11 months ago by Bob Gough
Company V.P. says mayor has had "virtually no involvement" with Knapheide; Spring says company has used government assistance on numerous occasions
Bo Knapheide, vice president of Knapheide Manufacturing, said the Quincy-based manufacturer weathered tough economic conditions despite Illinois' bad business climate because of the hard work by the company's employees and managers.
At a news conference Thursday morning, Knapheide blasted Quincy Mayor John Spring for "taking credit for Quincy's job growth and more specifically, jobs at Knapheide."
"To grow our company, we have had to overcome the disastrous economic policies of Mayor John Spring and his supporters and allies in the Chicago-bassed majority that controls Illinois government" specifically citing former Governor Rod Blagojevich and Governor Pat Quinn.
"Mayor Spring touts his political connections as an advantage to Quincy when in fact they have brought Quincy and Illinois higher taxes, much higher unemployment and huge unfunded pension liabilities."
Knapheide said Spring has had "virtually no involvement" with the company during his eight years on office.
"He did visit us last year and asked for a donation to light the bridge," he said. "We helped with a donation."
Spring's challenger in next week's election, Alderman Kyle Moore, appeared with Knapheide. Knapheide, the company and its president, H.W. "Knap" Knapheide III, have all contributed to Moore's campaign.
Moore said Spring is not running for "Mayor of Adams County" when he touts the county having the second lowest unemployment rate in the state. Moore said Quincy's current unemployment rate of 8.5 percent ranks behind 26 other communities and the city has approximately 900 fewer jobs than when Spring took office in 2005.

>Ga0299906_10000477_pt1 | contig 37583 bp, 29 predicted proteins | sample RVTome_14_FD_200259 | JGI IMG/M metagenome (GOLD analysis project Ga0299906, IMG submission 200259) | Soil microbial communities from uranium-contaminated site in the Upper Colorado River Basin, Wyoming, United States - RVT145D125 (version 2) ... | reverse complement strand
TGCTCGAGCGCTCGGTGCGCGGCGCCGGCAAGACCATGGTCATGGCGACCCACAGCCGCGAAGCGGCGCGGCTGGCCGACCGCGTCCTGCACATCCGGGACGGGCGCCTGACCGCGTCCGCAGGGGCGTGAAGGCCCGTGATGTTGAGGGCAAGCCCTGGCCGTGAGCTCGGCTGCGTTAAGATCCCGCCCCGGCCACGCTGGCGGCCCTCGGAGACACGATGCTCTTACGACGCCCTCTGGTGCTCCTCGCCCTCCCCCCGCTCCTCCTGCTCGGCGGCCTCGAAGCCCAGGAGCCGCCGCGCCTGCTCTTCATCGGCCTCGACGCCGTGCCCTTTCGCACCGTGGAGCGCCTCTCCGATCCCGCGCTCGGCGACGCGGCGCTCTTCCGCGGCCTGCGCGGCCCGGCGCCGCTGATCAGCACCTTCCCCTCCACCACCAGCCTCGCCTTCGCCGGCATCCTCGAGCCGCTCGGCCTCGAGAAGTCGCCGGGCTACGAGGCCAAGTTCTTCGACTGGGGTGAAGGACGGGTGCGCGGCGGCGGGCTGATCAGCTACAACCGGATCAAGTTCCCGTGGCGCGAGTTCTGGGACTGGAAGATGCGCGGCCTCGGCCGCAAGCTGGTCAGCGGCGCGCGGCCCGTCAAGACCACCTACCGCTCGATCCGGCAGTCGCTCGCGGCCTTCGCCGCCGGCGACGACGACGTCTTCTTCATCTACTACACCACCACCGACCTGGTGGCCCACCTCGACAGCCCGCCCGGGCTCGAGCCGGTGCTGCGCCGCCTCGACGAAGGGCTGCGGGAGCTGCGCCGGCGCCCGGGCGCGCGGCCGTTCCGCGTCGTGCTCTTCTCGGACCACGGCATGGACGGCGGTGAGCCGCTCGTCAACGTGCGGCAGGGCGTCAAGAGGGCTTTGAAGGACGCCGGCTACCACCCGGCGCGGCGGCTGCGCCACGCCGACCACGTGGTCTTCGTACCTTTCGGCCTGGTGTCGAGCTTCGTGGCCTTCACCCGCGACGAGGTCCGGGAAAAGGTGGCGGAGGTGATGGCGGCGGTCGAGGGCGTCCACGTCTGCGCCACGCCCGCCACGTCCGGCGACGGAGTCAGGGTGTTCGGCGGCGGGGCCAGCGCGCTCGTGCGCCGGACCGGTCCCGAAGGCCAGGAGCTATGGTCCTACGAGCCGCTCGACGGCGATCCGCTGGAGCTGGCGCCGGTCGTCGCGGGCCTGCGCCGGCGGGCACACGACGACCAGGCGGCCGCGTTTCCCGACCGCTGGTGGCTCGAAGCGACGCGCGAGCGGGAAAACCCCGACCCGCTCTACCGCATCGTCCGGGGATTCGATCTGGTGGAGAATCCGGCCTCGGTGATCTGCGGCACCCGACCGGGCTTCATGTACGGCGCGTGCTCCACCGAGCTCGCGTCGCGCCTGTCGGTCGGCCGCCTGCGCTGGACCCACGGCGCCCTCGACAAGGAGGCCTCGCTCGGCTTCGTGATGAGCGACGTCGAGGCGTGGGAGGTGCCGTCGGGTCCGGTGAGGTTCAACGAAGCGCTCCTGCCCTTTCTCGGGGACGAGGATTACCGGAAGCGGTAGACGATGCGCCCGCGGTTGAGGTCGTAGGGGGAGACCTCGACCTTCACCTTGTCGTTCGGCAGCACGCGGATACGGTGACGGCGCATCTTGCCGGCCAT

Spring was asked for a response and provided the following:
"...I’m disappointed that Bo Knapheide has chosen to politicize jobs and economic development. Knapheide Manufacturing continues to be one of our area’s leading employers and I’m proud they are in Quincy.”
"...Knapheide is a good example of how private industry and local government can work together to create jobs. When the Knapheide plant was built on the north side of Quincy, several local government incentives were provided to Knapheide including enterprise zone tax abatement, improvement of Koch’s Lane, zoning change, water and sewer extension, job training funds, a City of Quincy low interest loan, as well as a low interest loan and outright grant from the State of Illinois."
“Those incentives were furnished when Chuck Scholz was mayor. Partisan politics did not come into play. Economic development must be nonpartisan and we must work together for our community to continue to prosper. While I have been Mayor I have worked with many prospective new businesses and industries to develop public-private partnerships. I have never asked their political preference. My administration has continued the effort to create more jobs by promoting public-private partnerships as was used in the development of the Knapheide facility.”
“Although we have seen the positive results of our job creation efforts, we must continue to work collaboratively with Great River Economic Development Foundation and other regional economic development groups to create and retain jobs in our area.”